Think I’m crazy? This whole IAP/freemium model for games must be making companies some serious money, and that means people are paying for these Skinner boxes! Get rid of the barrier to entry of not being able to the play the game right away by putting these interactive ads into place and people are going to be clearing out their paychecks on this nonsense. And Alphabet/Google, which is largely funded by advertisement placements (and by government tax breaks and likely other government money at least via Google’s acquiring of Boston Dynamics), will have a whole new ad system to sell to advertisers. It’s a win-win for Google, but a lose-lose for all the dum-dums out there (and if you don’t see the ridiculousness of endless runners that you have to keep paying for…yeah, I’m insulting you, buddy). And it would only “make sense” for movies, books, audio productions, and TV shows to get in on these kinds of ads, too. Hah, you thought ads were bad before? Oh boy, just wait till companies figure out what to do with this shiny new option from the “Do be evil” juggernaut known as Alphabet/Google.

SIDE NOTE: I wouldn’t be surprised if this new ad initiative that Google is testing is the real driving force behind their recent developments in mobile versions of Chrome (which will probably be the backend for the HTML5 being used for these ads) to use less data, as well as the new AMP initiative to have pages load faster and also use less data. I really don’t believe Google gives that much of a shit about how fast web pages load, they’d be just as happy to have you only surf their services which they could completely control. No, no, I think this is about hooking people into new ad models like the one we’re talking about here.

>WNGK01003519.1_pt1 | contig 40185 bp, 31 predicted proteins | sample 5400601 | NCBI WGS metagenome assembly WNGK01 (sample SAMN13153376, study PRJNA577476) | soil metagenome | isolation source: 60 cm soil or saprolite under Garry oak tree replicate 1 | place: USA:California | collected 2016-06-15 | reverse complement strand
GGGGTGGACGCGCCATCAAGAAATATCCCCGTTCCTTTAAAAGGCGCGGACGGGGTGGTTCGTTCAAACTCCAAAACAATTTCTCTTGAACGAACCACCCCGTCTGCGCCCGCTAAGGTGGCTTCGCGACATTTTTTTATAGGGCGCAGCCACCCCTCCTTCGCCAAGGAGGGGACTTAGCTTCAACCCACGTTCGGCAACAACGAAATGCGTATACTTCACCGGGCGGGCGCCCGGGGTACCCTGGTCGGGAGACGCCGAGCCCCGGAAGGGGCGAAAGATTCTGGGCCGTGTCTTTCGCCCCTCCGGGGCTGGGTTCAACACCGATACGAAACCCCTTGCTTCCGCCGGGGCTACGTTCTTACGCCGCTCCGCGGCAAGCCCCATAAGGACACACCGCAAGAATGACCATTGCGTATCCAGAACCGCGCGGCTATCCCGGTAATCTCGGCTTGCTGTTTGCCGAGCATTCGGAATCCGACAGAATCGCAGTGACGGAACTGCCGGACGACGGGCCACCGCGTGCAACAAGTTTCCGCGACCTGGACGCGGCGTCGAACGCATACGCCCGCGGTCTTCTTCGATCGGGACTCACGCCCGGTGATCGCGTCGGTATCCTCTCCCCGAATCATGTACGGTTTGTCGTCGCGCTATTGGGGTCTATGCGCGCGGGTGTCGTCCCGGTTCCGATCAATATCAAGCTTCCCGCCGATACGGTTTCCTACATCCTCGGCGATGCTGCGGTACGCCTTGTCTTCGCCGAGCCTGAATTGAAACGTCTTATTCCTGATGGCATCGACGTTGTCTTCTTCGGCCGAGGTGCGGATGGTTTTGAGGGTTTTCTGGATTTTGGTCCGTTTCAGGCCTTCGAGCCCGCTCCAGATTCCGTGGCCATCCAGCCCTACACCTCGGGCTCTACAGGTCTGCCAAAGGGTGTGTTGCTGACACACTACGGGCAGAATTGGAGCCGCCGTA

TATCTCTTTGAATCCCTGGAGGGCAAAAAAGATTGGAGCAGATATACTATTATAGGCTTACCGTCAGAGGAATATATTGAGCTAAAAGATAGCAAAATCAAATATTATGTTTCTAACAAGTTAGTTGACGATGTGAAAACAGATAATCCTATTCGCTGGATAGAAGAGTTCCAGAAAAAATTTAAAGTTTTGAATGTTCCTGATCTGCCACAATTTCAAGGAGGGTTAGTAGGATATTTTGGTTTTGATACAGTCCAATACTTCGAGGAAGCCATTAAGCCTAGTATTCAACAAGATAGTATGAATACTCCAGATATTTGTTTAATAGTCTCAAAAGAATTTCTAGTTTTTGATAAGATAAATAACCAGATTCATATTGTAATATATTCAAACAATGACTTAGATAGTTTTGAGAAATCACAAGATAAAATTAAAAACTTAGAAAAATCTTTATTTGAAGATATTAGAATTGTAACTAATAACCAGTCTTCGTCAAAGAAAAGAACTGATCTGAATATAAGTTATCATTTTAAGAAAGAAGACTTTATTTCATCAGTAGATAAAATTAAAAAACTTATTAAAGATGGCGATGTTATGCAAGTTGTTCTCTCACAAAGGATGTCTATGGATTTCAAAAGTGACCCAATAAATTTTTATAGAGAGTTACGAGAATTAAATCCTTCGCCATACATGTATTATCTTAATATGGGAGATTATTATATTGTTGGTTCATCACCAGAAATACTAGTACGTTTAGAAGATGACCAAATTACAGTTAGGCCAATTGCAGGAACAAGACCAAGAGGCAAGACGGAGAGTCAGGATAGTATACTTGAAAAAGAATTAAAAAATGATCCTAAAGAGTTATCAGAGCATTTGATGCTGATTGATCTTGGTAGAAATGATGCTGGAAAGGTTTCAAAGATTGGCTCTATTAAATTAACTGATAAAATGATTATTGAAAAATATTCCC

Now, if you are running a full (or perhaps even partial) Dark Android device, you don’t have much to worry about here. You’re not using the Play Store most likely, and I don’t think apps or games that would do this sort of thing would last very long in the F-Droid app store. And it’s a good thing, too. Can you imagine playing an ad-supported game and then suddenly an ad pops up for another game telling you to start playing that game instead? How the fuck is anyone going to accomplish anything with this attention-deficient ad nonsense (maybe we can start a new acronym: Instead of “ADD”, it’ll be “ADA”…Attention Deficient Advertising)? And to say nothing about the potential security concerns (imagine a Stagefright-like scenario that comes from this new ad system).

And I know what some of you reading this are thinking. No really, I do. I’ve heard it all before. Hey, Doc Sovryn, if it’s private and voluntary, this is just business. It’s productive achievement. There’s nothing wrong or unethical about it!

Bullshit.

Feeding off of people’s ignorance and stupidity isn’t productive achievement, and it sure as Hell isn’t good business. You’re full of fucking crap if you think this kind of hook-line-sinker salesmanship is somehow okay. Just come out and say that you love the fact that the average person is a moron and you plan to take advantage of them. There’s the rub, isn’t it? You plan to take advantage of them. So much for your goddamn ethics.

Look, I’m not saying that advertisements are inherently bad, there are acceptable and even fun ways to do advertising. I’m not even saying Google’s plans here are inherently bad, as I even laid out the genuinely great use cases for it. But that’s not how all of this is going to work. Really, in case you never realized it, the entirety of social media is mean to be one giant “fully interactive ad” (either selling something to you or even selling you) and what Google is releasing here is just taking all of it to the next level, and baking it right into the most popular operating system on the planet: Android. And that, in my opinion, is absolutely insidious.

Hopefully someone will develop an adblocker for this happy horseshit.

Carpe lucem!